Friday Sprog Blogging: what big kids know.

A conversation from the sidelines at the elder Free-Ride offspring's soccer game:

Dr. Free-Ride: Hey, what are you drawing?

Younger offspring: Stars.

Dr. Free-Ride: Hmmm.

Younger offspring: I know they don't look like the way they teach you how to draw stars, but real stars don't look that way.

Dr. Free-Ride: You have a point.

Younger offspring: Real stars don't have five points. They're little balls of hot mass.

Dr. Free-Ride: They are?

Younger offspring: Well, they look little in the sky. They're big when you get to them.

Dr. Free-Ride: Fair enough.

Younger offspring: The sun is a star, but it looks bigger because it's closer to earth than the other stars.

Dr. Free-Ride: Uh huh.

Younger offspring: The fire on the sun is exploded mass.

Dr. Free-Ride: Where did you learn that?

Younger offspring: From a book.

Dr. Free-Ride: See, we teach you to read and all of a sudden you no longer rely on us as your sole source of information.

Younger offspring: I think babies who are like two years old think the moon brings the night -- that the moon brings the darkness.

Dr. Free-Ride: Because they notice the moon shining in the night sky?

Younger offspring: Yeah. But really what happens is the earth is turning, so the sun shines on different parts of it at different times.

Dr. Free-Ride: It's amazing how much more you know now than you did when you were two years old.

Younger offspring: I think if you put a big kid's brain in a baby's head, then a baby could know a lot of things, too.

More like this

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The Free-Ride family got its copy of the new CD/DVD set Here Comes Science by They Might Be Giants this week. The sprogs, who have been listening and watching, offer something kind of like a review. The first thing to note is that, on the DVD, you have a choice of going through the whole set of…
Dr. Free-Ride: Any ideas for tomorrow's sprog blog? Younger offspring: I wanted to do how photosynthesis works. Dr. Free-Ride: Did you do any research on that since last week? Younger offspring: I don't do research. Dr. Free-Ride: You don't do research?! How do you do science, then? Younger…
Younger offspring: I drew this picture of the Earth! Dr. Free-Ride: Wow, that's quite a picture. Will you tell me what's going on in it? Younger offspring: Yes, but first scan it in. Dr. Free-Ride: Hmm. Is it maybe not a coincidence that you're bringing home a picture like this on a Thursday…

sweet! sounds like you have a winner, in more ways than can be counted. congratulations and keep enjoying and sharing.

quite right Y.o., but there would be a lot of physical therapy involved too.

Thank you for recording these conversations, Janet! Your younger child is learning that while a pentagram is colloquially called a "star", these geometric figures have little to do with astronomical stars.

Isn't it just so cool when your children begin to really think for themselves?

It appears that YO is a dualist: seems to recognise that the brain is associated with thinking but doesn't see it as the self. I recall thinking the same way when I was young - about 6? - and wanted to be a brain surgeon. :-)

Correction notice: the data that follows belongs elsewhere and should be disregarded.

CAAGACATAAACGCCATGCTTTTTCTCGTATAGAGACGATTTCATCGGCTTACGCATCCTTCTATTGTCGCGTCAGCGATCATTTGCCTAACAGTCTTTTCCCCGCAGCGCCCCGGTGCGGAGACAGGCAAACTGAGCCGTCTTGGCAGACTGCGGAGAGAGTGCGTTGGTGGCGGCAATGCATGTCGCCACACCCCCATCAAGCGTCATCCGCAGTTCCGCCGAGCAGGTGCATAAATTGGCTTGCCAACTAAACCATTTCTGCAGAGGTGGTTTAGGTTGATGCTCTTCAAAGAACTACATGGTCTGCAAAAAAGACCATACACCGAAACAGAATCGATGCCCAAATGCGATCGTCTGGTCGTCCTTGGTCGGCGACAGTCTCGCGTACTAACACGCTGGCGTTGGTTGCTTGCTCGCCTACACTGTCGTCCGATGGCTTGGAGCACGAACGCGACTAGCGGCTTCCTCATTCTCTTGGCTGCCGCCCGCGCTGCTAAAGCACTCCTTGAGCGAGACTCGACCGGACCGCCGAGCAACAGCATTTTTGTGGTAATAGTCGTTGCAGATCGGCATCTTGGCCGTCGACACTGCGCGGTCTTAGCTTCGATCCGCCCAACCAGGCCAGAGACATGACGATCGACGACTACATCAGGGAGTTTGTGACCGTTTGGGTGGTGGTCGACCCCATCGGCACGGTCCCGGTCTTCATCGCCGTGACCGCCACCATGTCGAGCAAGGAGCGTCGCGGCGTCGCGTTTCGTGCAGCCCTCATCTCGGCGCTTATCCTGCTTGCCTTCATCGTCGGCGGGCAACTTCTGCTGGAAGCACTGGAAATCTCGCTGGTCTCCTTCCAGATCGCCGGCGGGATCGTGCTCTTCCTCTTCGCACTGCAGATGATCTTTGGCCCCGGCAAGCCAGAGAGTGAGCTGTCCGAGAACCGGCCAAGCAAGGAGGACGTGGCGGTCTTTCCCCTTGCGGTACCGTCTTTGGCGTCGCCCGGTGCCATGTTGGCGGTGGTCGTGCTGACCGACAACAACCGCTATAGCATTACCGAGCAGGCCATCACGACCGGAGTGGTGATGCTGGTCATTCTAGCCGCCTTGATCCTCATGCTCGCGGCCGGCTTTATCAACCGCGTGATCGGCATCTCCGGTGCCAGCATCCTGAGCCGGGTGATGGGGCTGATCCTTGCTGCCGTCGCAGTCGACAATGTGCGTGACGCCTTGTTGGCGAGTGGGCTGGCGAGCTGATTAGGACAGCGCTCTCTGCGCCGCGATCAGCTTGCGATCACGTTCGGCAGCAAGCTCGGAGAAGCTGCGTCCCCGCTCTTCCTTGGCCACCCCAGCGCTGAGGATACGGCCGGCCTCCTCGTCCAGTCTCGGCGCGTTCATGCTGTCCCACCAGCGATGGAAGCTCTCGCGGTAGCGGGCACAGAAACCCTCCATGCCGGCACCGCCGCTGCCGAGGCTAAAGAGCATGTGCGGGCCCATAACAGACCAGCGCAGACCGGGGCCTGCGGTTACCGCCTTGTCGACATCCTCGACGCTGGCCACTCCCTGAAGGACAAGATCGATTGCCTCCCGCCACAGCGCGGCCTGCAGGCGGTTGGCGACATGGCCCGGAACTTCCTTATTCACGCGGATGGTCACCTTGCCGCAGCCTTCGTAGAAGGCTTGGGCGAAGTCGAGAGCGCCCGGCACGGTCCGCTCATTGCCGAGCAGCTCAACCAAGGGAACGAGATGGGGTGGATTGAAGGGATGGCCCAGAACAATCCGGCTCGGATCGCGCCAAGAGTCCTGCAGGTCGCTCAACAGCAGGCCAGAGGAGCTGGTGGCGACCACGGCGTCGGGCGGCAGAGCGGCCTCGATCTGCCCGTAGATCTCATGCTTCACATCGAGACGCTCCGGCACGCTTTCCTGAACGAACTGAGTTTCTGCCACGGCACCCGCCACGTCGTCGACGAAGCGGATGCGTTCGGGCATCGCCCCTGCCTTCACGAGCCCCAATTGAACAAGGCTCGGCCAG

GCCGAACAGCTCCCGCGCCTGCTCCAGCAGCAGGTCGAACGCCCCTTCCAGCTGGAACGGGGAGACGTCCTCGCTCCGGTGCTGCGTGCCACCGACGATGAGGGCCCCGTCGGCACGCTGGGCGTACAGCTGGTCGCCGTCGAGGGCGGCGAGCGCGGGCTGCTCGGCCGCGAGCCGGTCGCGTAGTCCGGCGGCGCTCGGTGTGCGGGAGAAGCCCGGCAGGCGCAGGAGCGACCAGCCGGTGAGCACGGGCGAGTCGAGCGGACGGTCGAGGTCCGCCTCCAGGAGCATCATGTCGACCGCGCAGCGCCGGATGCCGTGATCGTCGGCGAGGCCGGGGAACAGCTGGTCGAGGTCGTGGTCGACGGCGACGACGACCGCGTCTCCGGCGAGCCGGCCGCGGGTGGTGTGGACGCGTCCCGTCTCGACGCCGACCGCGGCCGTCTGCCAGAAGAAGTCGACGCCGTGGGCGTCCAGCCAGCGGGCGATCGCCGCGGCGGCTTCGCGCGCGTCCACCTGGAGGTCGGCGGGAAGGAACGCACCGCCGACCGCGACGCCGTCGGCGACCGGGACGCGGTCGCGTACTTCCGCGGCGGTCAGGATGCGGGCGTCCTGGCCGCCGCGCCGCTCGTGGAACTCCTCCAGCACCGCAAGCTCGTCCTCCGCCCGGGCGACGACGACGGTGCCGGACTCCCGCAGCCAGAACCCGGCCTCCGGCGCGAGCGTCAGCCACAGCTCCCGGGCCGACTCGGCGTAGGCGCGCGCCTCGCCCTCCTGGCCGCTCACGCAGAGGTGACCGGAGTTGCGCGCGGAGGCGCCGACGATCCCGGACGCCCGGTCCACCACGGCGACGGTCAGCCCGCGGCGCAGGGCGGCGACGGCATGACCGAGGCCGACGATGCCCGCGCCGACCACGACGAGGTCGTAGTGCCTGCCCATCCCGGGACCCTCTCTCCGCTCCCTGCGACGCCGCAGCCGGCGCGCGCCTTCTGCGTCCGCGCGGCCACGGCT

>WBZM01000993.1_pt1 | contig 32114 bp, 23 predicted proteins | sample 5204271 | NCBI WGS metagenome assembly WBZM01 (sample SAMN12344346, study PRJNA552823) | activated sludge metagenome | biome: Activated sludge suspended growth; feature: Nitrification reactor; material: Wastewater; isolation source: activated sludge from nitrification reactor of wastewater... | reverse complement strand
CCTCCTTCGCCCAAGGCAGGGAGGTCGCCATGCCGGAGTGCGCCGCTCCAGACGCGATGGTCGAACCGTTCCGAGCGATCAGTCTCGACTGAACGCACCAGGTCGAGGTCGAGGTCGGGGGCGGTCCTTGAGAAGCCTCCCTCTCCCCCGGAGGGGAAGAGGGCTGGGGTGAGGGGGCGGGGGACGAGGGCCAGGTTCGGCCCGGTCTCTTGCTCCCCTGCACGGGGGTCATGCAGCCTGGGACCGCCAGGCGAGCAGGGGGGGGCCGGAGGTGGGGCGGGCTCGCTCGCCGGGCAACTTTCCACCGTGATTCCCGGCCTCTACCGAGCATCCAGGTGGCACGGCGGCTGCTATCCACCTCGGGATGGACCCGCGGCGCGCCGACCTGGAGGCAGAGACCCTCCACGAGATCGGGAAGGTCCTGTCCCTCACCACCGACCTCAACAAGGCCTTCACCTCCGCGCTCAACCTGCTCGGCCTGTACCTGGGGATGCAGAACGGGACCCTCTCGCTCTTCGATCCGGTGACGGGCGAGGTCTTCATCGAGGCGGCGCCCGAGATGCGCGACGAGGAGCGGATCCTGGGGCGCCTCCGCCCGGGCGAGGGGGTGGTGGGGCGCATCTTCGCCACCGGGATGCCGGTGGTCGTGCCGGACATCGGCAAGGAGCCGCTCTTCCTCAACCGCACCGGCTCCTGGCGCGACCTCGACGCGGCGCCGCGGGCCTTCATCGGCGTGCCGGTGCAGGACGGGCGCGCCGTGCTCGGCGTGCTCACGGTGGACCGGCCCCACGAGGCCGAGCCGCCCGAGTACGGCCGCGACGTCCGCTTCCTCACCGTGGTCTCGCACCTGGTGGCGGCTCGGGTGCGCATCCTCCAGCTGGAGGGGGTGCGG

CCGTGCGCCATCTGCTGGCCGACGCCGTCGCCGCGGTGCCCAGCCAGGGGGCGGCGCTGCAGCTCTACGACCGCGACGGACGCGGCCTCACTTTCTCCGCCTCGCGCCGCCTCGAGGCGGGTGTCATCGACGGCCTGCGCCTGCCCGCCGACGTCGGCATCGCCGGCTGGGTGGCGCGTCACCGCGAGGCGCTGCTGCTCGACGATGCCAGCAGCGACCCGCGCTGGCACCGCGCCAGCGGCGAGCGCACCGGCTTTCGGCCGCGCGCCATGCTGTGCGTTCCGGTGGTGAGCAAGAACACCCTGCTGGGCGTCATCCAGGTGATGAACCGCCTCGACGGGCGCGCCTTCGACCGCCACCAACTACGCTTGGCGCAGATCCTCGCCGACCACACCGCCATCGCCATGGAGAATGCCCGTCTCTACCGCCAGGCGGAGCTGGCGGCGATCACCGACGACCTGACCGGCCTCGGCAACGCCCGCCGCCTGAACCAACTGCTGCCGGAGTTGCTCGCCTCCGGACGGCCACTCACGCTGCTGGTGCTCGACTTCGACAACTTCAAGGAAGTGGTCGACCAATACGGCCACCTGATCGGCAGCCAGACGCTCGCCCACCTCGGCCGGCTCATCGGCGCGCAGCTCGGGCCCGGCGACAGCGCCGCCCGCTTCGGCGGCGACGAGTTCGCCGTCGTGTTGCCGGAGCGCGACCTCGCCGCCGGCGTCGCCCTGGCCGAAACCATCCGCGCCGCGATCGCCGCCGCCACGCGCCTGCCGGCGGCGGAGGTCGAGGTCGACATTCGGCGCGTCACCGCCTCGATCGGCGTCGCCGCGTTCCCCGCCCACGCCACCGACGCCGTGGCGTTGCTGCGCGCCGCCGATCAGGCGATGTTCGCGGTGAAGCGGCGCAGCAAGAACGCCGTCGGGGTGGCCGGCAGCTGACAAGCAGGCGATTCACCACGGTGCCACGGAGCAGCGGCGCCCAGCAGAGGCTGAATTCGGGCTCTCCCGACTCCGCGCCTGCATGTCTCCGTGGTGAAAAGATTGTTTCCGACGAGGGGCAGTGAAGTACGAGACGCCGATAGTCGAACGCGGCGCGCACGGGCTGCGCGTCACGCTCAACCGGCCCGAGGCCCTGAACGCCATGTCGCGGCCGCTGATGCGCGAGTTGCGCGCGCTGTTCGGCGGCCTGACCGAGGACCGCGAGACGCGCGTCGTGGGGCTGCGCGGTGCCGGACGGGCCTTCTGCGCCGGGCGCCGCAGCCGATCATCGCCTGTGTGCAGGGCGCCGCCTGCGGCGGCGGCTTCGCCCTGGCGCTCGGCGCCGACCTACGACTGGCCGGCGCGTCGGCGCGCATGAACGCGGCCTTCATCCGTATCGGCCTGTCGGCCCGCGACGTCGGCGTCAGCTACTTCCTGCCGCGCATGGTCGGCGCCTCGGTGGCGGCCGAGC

Is this the way adult dualists think? My arm is what I use to move things but it isn't me; my brain is what I use to think with but it isn't me. Perhaps they just never grew up?

The fire on the sun is exploded mass.

YO came so close to quoting They Might Be Giants. How awesome!

By Aaron Lemur Mintz (not verified) on 24 Oct 2008 #permalink

But you haven't answered the first question that popped into my head when I started reading: what did younger offspring's stars look like?

The fire on the sun is exploded mass.

Well, fusing mass, but we'll let that one slide. ;-)

By Quiet Desperation (not verified) on 24 Oct 2008 #permalink

Pics or it didn't happen! ;)

By NoAstronomer (not verified) on 24 Oct 2008 #permalink

Our not-quite parallel universe: EO is 6 and is constantly drawing fairy stars (pentagrams) with big lips and magic wands. Wish I had the savoir-faire to somehow market these and fill up her 529 acct... YO is 3 but is very adept at seeing "her" moon every day. She completely understands that it's seen in different regions of the sky each day. Ok, that's my inept explanation, but basically, she knows to look "behind where it was yesterday" when she goes outside to see the moon each day or night, assuming we are looking at roughly the same time as the previous sighting.
Interestingly, neither child is interested in the idea of going to the planetarium to see a "star show" but both loved learning about moles (your earlier post). Something about a "mole" of water just tickled YO's funny bone, which EO immediately pointed out is actually called the humerus. My point (and I do have one, thank you, Ellen) is this: yes, my Better-Half and I are constantly amazed and/or freaked out by the fact that we don't control their info sources anymore _and_ they are starting to have their own ideas! Better still is that fact that sometimes it means that thinking for herself goes beyond just wearing red socks because mom suggested blue ones.

Younger offspring: I think if you put a big kid's brain in a baby's head, then a baby could know a lot of things, too.

Egad! It seems to me that she has the beginnings of a great career in science... Is she getting into experimentation yet in a big way? She hasn't asked for a new set of scalpels has she?

Perhaps a viewing of Young Frankenstein might be in order...


> I think if you put a big kid's brain in a baby's
> head, then a baby could know a lot of things, too.

Unlike J-Dog, the first thing I thought of here was, "Well, it might be hard to make it *fit* in there..."

I remember Zacherley and his Horror TV show on late night Saturday in New York (1950s).

During the intermission, he would do brain surgery, transplants actually, with cabbages. Hoot.

YO should check it out.